Inactivation of cell associated-HIV-1 in breast milk by treatment with the alkyl sulfate microbicide sodium dodecyl sulfate (SDS)
© Tuaillon et al; licensee BioMed Central Ltd. 2009
Published: 24 September 2009
Breast milk is recognized as a predominant mode of HIV-1 infection in infants. Cell-associated HIV-1 may be the main source of virus transmission during early phases of breast-feeding. We have previously observed that HIV-1-infected cells spontaneously producing virus persist in breast-milk from women under antiretroviral therapy. Treatment of expressed milk with a microbicide such as Sodium dodecyl sulfate (SDS) is proposed as a simple and safe option to inactivate both cell free and cell associated HIV-1 when formula feeding is not practicable. However, the effect of SDS on spontaneously HIV-1-producing CD4+T cells in breast milk has not been fully explored.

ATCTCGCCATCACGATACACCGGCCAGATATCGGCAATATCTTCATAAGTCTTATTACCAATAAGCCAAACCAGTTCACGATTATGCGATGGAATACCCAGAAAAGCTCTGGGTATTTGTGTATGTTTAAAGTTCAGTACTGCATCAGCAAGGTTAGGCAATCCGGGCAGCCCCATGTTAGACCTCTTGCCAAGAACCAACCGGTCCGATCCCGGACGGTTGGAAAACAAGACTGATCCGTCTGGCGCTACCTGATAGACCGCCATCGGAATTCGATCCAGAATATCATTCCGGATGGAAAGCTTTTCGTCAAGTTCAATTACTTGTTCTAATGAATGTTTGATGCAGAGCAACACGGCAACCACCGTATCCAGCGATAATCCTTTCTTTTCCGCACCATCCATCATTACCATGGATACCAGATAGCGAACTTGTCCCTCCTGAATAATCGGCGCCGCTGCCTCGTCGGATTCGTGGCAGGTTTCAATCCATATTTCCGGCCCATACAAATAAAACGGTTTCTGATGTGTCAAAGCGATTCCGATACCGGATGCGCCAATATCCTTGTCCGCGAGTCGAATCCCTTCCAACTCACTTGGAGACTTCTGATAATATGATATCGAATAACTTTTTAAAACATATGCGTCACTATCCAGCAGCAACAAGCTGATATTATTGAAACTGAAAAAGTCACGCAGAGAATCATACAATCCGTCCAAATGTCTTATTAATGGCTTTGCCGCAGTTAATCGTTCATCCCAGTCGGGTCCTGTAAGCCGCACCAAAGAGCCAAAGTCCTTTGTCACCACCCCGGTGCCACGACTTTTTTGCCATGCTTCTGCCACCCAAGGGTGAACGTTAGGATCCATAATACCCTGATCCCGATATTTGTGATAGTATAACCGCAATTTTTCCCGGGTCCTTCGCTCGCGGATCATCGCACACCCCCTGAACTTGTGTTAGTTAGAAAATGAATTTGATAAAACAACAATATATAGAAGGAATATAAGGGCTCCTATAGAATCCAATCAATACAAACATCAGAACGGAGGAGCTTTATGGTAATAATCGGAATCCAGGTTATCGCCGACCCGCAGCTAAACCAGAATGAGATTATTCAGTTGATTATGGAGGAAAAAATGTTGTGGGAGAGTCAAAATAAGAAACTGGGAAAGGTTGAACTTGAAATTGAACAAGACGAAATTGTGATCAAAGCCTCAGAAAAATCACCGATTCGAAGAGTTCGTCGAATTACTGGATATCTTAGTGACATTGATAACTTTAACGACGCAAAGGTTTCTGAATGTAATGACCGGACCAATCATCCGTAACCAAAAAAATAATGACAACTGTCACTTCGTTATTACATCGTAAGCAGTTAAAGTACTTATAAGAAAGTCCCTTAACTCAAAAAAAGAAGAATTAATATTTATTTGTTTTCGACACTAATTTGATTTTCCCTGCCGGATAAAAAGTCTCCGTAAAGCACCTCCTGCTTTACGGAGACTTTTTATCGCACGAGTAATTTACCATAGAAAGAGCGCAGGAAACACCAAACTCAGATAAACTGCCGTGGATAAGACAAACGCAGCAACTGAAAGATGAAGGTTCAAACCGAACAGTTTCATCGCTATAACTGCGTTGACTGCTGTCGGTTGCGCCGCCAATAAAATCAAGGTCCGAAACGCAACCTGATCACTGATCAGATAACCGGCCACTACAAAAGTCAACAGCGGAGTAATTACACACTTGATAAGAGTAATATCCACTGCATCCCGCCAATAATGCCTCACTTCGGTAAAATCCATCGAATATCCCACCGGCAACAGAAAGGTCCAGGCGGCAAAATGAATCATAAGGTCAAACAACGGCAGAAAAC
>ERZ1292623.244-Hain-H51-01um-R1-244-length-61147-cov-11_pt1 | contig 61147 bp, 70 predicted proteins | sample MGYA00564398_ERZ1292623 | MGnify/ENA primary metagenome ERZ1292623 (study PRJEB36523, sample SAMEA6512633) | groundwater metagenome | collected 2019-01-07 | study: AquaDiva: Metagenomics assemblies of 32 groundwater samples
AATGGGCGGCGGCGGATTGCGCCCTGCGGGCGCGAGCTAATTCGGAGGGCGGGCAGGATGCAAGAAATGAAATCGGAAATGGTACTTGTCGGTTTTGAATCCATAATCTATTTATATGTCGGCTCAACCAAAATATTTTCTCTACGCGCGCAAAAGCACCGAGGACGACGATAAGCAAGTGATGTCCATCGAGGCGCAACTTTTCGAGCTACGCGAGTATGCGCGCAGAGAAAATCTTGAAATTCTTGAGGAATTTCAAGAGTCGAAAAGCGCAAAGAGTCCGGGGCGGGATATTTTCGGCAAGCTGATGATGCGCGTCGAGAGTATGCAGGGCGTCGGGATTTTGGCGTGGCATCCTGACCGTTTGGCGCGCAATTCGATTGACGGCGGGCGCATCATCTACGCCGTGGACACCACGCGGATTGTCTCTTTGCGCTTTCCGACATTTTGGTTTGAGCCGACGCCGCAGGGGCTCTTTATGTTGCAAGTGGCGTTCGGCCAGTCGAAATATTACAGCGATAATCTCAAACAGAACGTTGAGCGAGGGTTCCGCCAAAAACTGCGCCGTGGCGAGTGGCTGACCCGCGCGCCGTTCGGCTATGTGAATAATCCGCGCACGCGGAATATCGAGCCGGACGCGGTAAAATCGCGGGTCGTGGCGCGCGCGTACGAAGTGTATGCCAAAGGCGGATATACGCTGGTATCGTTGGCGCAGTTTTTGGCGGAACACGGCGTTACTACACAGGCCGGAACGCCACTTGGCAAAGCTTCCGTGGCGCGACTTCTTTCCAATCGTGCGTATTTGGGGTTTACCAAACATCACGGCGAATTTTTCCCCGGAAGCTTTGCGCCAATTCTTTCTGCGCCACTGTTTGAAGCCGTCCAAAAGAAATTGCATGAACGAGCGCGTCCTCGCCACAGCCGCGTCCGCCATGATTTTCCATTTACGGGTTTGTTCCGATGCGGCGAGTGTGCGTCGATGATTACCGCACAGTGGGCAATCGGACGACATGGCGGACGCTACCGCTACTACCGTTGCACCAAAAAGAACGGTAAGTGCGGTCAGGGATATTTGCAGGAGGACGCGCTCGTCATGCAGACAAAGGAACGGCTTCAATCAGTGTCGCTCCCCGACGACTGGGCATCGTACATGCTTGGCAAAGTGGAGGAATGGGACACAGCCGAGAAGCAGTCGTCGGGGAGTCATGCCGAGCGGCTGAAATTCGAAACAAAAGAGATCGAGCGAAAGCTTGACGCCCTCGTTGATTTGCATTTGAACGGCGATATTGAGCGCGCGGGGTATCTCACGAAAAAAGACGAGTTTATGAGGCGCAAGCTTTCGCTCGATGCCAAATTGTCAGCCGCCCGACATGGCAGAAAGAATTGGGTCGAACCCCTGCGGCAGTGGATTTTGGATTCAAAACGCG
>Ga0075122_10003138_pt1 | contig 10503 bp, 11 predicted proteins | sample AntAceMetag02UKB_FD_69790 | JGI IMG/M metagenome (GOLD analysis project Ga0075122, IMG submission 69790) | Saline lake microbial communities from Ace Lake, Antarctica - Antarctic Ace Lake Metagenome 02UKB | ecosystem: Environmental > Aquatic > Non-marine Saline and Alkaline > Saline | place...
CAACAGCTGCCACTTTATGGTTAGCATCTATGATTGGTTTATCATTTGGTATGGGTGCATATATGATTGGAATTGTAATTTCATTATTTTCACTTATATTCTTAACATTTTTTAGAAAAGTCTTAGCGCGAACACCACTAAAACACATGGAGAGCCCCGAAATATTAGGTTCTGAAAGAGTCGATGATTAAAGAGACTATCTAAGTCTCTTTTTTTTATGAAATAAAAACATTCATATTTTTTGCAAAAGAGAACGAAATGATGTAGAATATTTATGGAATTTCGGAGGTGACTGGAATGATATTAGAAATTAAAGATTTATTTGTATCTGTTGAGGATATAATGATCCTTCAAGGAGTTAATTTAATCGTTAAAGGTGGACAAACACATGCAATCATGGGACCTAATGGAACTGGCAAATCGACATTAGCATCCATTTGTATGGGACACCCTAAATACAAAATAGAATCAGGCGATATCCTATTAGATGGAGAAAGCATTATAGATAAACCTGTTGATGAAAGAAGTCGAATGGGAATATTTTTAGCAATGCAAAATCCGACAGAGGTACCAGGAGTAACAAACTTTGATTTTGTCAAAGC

Materials and methods
In this report human milk was spiked by HIV-1-infected cells and treated with increasing exposure time and SDS concentration. CD4+T cell apoptosis and death, cell-associated HIV-1 RNA production, and spontaneous HIV-1-Ag cell secretion were quantified after SDS treatment.
By comparison with results previously reported using an infectivity model based on β-galactosidase MAGI cells1, we observed that a two fold higher SDS concentration was required to complete inactivation of HIV-1-Ag-secreting cells. This concentration remains in the reported safe limits for ingestion of SDS by children (1 g/kg/day). Regarding the possible occurrence of transmission to the infant after controlling cell-free virus in breast milk from women on antiretroviral therapy, SDS treatment of expressed breast milk may be an interesting strategy to optimized the prevention of HIV-1 pediatric transmission.
This article is published under license to BioMed Central Ltd.